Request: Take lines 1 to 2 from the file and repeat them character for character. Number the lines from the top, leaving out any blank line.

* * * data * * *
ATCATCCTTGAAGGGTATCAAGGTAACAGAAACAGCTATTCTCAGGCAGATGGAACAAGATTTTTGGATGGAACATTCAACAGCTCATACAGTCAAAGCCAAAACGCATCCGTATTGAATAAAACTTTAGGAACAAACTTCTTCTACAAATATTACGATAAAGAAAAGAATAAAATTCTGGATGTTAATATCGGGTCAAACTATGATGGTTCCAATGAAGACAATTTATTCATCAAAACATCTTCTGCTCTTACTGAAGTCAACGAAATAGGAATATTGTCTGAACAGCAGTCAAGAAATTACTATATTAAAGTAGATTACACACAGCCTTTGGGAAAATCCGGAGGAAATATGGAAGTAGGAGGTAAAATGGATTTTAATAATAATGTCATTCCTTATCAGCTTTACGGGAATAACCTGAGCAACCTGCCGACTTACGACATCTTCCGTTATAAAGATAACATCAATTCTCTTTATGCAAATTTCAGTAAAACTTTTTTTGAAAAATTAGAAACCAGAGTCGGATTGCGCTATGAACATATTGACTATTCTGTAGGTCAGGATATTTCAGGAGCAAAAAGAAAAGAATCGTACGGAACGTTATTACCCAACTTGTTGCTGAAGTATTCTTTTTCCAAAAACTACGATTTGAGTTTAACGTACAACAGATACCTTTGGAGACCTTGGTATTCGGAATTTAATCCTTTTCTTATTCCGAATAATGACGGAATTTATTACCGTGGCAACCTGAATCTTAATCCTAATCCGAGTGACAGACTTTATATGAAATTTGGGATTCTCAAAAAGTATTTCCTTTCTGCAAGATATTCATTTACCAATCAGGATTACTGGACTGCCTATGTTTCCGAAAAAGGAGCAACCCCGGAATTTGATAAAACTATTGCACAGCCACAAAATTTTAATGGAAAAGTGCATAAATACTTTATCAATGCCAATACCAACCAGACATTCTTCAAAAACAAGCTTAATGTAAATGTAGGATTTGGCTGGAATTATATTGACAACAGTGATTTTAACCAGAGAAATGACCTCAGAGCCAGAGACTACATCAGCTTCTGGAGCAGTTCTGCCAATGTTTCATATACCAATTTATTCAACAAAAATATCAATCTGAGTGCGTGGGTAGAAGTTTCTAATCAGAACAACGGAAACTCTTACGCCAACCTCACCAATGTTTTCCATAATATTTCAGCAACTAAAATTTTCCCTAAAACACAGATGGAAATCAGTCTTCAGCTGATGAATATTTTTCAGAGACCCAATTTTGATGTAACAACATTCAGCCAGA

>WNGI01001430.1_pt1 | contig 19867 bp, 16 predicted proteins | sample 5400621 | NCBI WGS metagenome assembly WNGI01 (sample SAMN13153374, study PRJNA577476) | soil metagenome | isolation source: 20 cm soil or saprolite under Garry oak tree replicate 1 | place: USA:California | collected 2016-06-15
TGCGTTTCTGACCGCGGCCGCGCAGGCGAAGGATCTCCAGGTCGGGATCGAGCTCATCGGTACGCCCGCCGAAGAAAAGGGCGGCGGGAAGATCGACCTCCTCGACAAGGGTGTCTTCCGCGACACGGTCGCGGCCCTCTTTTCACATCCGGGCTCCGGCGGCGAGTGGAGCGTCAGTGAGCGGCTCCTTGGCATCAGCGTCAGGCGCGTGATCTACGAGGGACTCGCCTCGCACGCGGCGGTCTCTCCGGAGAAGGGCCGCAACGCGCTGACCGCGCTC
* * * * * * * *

ATCATCCTTGAAGGGTATCAAGGTAACAGAAACAGCTATTCTCAGGCAGATGGAACAAGATTTTTGGATGGAACATTCAACAGCTCATACAGTCAAAGCCAAAACGCATCCGTATTGAATAAAACTTTAGGAACAAACTTCTTCTACAAATATTACGATAAAGAAAAGAATAAAATTCTGGATGTTAATATCGGGTCAAACTATGATGGTTCCAATGAAGACAATTTATTCATCAAAACATCTTCTGCTCTTACTGAAGTCAACGAAATAGGAATATTGTCTGAACAGCAGTCAAGAAATTACTATATTAAAGTAGATTACACACAGCCTTTGGGAAAATCCGGAGGAAATATGGAAGTAGGAGGTAAAATGGATTTTAATAATAATGTCATTCCTTATCAGCTTTACGGGAATAACCTGAGCAACCTGCCGACTTACGACATCTTCCGTTATAAAGATAACATCAATTCTCTTTATGCAAATTTCAGTAAAACTTTTTTTGAAAAATTAGAAACCAGAGTCGGATTGCGCTATGAACATATTGACTATTCTGTAGGTCAGGATATTTCAGGAGCAAAAAGAAAAGAATCGTACGGAACGTTATTACCCAACTTGTTGCTGAAGTATTCTTTTTCCAAAAACTACGATTTGAGTTTAACGTACAACAGATACCTTTGGAGACCTTGGTATTCGGAATTTAATCCTTTTCTTATTCCGAATAATGACGGAATTTATTACCGTGGCAACCTGAATCTTAATCCTAATCCGAGTGACAGACTTTATATGAAATTTGGGATTCTCAAAAAGTATTTCCTTTCTGCAAGATATTCATTTACCAATCAGGATTACTGGACTGCCTATGTTTCCGAAAAAGGAGCAACCCCGGAATTTGATAAAACTATTGCACAGCCACAAAATTTTAATGGAAAAGTGCATAAATACTTTATCAATGCCAATACCAACCAGACATTCTTCAAAAACAAGCTTAATGTAAATGTAGGATTTGGCTGGAATTATATTGACAACAGTGATTTTAACCAGAGAAATGACCTCAGAGCCAGAGACTACATCAGCTTCTGGAGCAGTTCTGCCAATGTTTCATATACCAATTTATTCAACAAAAATATCAATCTGAGTGCGTGGGTAGAAGTTTCTAATCAGAACAACGGAAACTCTTACGCCAACCTCACCAATGTTTTCCATAATATTTCAGCAACTAAAATTTTCCCTAAAACACAGATGGAAATCAGTCTTCAGCTGATGAATATTTTTCAGAGACCCAATTTTGATGTAACAACATTCAGCCAGA

>WNGI01001430.1_pt1 | contig 19867 bp, 16 predicted proteins | sample 5400621 | NCBI WGS metagenome assembly WNGI01 (sample SAMN13153374, study PRJNA577476) | soil metagenome | isolation source: 20 cm soil or saprolite under Garry oak tree replicate 1 | place: USA:California | collected 2016-06-15